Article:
Christina Grace Mastrangelo (b. 1983) grew up in Western Massachusetts. Always fascinated by figurative painting, her passion first ignited during a visit to the Norman Rockwell Museum and was further cultivated in her adolescent years amidst travels to the Louvre and Vatican Museums. While pursuing her degree in Studio Art through the Honors College at James Madison University, Christina further developed her interests abroad, studying Humanism, Italian, and Art History at the British Institute in Florence, Italy. She painted and absorbed the abundance of art across Europe before graduating from JMU's Honors College in 2006. Immediately following graduation she returned to Florence to attend the rigorous drawing and painting program at the Angel Academy of Art. In 2009, after three years of training, she graduated and returned to the U.S. where she has been pursing her painting career ever since.

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An internationally recognized artist, Christina has shown at The European Museum of Modern Art in Barcelona, the Villa Bardini in Florence, and has had two solo shows in Florence as well as one at the D'Amour Museum of Fine Art in Springfield, Massachusetts. Her most recent awards were from the Art Renewal Center, Portrait Society of America, Oil Painters of America, and the Salmagundi Club. She is currently represented by the Guild of Boston Artists in Boston and Williams Fine Art Dealers in Wenham, Massachusetts.

Throughout the year, Christina spends her time painting and teaching between Florida and the Northeast. She gives Classical Realist workshops at the Cultural Center of Ponte Vedra Beach in Florida, the Academy of Realist Art in Boston, Massachusetts, and the Cheney Homestead Arts Mill Studio in Manchester, Connecticut. Christina also shares her techniques on Patreon through video demonstrations and mentorship. She is married to Nicholas McNally, artist and Assistant Professor of Illustration at Jacksonville University.

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Artist Statement

My main subjects are women. My female portraits aren't about superficial details- they're about the content of her gaze, how she holds herself, what she represents, what she's thinking. These women become symbols of character, of ourshared experiences and emotions, and that takes them away from the idea of the traditional portrait towards something to which we can connect. These are individuals, and yet more so they are paintings of conviction, introspection, curiosity, and awareness. I am interested in making paintings that speak to who we really are- not as seen by the male gaze, but from the gaze of a female artist compelled to change the dialogue around women in art history. As a whole, my work attempts to represent what I think is missing from the art world, and our lives in general.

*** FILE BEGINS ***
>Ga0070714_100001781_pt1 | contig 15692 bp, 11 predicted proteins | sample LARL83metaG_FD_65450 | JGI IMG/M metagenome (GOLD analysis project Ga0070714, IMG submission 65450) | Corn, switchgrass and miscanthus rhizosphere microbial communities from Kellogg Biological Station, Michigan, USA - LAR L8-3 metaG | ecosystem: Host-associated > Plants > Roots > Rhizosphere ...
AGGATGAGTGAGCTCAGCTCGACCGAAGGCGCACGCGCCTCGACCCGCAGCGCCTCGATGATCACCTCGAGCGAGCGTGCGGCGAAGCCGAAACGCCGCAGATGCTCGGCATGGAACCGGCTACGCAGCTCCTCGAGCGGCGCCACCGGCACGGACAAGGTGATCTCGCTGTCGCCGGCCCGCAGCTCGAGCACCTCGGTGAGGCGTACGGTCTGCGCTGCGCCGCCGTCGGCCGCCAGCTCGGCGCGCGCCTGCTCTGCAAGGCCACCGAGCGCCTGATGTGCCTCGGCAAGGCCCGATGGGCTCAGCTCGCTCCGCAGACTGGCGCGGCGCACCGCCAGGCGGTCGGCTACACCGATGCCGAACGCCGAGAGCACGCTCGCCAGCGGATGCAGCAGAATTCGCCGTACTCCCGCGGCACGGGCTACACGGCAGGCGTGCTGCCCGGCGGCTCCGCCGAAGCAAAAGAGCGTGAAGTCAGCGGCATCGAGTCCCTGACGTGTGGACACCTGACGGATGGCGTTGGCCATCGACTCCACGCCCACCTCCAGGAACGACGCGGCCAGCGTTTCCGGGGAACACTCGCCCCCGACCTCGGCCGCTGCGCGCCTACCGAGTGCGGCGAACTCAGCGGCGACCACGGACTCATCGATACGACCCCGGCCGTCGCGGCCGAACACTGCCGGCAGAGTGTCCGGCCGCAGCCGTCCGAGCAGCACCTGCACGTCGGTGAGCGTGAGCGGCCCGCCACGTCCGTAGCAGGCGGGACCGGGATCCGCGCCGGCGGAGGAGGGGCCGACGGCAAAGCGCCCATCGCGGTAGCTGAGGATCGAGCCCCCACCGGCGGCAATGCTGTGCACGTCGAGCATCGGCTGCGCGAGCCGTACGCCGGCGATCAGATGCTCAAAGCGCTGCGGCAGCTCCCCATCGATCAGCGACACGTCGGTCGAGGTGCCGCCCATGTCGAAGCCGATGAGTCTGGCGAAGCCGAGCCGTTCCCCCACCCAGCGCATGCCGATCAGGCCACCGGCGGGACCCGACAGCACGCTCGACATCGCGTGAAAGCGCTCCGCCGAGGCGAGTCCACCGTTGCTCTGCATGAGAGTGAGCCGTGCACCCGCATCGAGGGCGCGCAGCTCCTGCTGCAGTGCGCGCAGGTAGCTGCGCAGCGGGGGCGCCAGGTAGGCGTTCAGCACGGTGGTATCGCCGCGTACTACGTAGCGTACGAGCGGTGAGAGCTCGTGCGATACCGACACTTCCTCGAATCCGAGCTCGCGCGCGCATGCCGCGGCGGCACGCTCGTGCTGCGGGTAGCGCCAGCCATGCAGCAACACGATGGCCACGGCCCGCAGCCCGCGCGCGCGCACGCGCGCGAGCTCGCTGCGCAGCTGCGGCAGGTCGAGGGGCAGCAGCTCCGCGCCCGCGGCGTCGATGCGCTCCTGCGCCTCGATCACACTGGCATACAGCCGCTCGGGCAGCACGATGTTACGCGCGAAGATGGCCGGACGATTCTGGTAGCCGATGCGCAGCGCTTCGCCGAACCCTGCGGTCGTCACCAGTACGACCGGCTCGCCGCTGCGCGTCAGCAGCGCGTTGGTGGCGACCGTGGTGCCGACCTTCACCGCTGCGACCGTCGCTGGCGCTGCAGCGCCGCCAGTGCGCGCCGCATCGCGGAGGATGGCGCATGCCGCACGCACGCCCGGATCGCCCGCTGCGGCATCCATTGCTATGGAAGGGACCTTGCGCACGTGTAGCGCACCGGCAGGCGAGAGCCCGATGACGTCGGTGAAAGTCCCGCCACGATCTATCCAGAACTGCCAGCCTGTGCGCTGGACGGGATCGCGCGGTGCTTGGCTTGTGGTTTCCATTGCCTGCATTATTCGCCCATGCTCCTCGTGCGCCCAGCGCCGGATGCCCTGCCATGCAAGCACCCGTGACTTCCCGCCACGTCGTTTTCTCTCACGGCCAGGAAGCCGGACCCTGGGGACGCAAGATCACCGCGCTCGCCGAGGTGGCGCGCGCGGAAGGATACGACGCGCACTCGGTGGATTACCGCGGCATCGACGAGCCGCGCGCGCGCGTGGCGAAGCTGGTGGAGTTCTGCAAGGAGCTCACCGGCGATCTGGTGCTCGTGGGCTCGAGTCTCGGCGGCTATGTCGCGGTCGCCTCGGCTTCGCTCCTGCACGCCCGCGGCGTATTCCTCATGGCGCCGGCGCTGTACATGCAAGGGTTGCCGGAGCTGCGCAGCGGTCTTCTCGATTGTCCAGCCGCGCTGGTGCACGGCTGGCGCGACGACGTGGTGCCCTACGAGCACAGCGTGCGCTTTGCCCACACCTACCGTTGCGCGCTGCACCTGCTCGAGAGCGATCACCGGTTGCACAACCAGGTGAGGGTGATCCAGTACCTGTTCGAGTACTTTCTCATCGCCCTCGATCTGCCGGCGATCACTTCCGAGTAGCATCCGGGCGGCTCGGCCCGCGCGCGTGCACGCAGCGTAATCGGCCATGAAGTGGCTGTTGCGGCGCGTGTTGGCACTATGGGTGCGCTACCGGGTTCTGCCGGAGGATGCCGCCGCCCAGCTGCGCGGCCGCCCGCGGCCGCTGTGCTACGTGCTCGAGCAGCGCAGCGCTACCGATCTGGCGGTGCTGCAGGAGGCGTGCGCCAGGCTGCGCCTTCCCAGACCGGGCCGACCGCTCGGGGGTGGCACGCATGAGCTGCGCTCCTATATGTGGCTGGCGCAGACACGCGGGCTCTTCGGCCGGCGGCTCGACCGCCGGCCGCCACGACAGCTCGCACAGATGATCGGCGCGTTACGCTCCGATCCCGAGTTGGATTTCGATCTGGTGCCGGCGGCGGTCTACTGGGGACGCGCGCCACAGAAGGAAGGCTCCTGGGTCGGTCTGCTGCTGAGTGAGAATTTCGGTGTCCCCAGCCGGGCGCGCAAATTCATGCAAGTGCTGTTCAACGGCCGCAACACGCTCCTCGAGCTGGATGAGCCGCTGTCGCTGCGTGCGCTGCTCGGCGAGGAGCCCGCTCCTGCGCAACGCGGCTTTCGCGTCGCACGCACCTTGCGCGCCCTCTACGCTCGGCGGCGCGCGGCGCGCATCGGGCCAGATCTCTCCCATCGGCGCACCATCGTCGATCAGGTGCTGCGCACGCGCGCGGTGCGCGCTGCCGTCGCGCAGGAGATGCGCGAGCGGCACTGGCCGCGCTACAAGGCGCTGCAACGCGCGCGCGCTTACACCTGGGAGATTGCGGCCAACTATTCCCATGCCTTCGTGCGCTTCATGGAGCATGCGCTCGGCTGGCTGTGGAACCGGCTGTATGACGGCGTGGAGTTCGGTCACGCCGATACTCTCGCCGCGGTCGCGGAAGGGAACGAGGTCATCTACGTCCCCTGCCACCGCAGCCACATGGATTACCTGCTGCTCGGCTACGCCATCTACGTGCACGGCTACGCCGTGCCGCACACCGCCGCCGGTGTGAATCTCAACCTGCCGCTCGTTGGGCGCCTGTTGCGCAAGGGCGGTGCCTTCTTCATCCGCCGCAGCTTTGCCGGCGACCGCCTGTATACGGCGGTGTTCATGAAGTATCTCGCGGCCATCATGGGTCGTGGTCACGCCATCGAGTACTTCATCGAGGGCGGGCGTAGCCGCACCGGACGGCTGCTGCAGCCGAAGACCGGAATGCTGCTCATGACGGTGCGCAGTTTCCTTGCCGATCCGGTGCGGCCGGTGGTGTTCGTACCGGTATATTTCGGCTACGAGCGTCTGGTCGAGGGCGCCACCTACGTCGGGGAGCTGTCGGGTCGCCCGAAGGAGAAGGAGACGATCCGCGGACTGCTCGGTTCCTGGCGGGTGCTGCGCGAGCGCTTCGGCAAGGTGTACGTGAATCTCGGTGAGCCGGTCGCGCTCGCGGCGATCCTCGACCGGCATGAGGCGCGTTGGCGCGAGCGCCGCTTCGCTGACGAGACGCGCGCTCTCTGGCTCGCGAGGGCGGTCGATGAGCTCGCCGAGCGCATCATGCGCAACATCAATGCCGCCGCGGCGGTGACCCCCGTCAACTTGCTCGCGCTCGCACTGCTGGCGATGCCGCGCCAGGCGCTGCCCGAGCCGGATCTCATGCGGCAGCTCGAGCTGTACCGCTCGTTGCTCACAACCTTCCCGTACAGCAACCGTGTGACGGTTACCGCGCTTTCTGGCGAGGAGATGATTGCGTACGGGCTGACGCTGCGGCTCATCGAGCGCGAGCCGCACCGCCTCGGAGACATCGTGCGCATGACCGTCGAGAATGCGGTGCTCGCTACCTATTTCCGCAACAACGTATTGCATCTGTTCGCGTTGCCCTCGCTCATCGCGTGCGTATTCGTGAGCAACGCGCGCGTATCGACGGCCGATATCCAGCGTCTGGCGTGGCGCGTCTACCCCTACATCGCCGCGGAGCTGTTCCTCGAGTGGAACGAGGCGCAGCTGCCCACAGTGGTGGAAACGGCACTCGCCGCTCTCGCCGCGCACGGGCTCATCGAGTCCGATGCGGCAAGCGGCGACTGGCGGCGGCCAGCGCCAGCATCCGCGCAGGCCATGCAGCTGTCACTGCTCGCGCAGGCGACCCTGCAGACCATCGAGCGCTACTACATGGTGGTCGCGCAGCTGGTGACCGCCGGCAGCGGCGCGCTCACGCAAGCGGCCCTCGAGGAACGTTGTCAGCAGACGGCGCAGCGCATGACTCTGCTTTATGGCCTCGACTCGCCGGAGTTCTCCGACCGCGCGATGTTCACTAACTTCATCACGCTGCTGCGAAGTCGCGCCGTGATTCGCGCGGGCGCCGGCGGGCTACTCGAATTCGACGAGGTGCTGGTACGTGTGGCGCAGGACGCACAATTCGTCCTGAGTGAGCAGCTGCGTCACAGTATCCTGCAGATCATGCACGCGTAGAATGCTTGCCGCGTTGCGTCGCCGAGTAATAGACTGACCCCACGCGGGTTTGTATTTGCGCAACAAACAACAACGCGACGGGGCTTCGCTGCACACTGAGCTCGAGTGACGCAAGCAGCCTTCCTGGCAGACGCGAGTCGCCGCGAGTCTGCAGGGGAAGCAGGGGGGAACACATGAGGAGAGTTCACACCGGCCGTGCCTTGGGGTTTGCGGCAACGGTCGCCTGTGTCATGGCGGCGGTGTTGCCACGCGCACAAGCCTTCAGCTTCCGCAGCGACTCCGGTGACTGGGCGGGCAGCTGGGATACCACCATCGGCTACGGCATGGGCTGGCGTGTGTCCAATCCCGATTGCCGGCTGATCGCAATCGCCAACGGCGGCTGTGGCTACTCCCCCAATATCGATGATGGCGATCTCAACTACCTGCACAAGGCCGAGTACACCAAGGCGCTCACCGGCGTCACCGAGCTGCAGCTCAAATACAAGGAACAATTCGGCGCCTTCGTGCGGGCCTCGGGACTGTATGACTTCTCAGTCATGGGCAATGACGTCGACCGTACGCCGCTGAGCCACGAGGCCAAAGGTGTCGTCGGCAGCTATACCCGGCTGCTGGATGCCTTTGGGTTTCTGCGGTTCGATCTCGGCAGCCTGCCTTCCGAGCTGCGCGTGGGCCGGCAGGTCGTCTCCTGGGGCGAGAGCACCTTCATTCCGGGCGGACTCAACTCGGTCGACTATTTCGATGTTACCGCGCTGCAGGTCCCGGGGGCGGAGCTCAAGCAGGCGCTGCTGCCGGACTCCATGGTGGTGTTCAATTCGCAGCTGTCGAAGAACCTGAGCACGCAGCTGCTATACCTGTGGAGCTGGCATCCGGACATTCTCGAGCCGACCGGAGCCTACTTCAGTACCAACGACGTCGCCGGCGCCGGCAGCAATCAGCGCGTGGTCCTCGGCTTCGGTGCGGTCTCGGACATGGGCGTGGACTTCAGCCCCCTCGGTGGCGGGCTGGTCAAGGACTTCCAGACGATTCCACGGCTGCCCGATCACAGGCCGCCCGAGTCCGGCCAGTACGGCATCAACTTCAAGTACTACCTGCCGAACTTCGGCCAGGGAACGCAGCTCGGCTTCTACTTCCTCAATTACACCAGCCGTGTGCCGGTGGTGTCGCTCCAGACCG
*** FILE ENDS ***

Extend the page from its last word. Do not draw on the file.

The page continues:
Years of rigid European Classical Realist training, and the philosophy of beauty tied to that lineage, strongly influence my aesthetic. I aim to represent nature in a realistic style, but there is purposeful simplification and elimination in my renderings, an avoidance of the unnecessary. I am not interested in magnifying details- my depictions hover in the space of what we see when we are a few steps away, aware of the whole. The fine balance is struck by an intimacy and yet a distance, a reverence for the muse while showing her to the world.

My reoccurring themes speak to the dignity of mankind, our universal trials and triumphs, and spirituality in connection with ourselves, others, and nature. There is an old-world aspect to my work that also lingers as my newer work searches for what fits- what I hold dear, what will remain- in this finicky, contemporary world. Because of this, my painting ideas live with me for a long time before they ever make it to canvas. They become refined and distilled by time's natural contemplation, influence, and experience. One result of this has been the influx of blue-green that has taken over from my traditional black, place-less backgrounds. Sometimes as an ornamental flat pattern of leaves, other times as a backdrop to a figure, it is a step into my contemporary surroundings. Either way, there remains that purposeful "placelessness" that the original black backgrounds represented, simplified so the story revolves more around the inner-workings of the figures than anything else.

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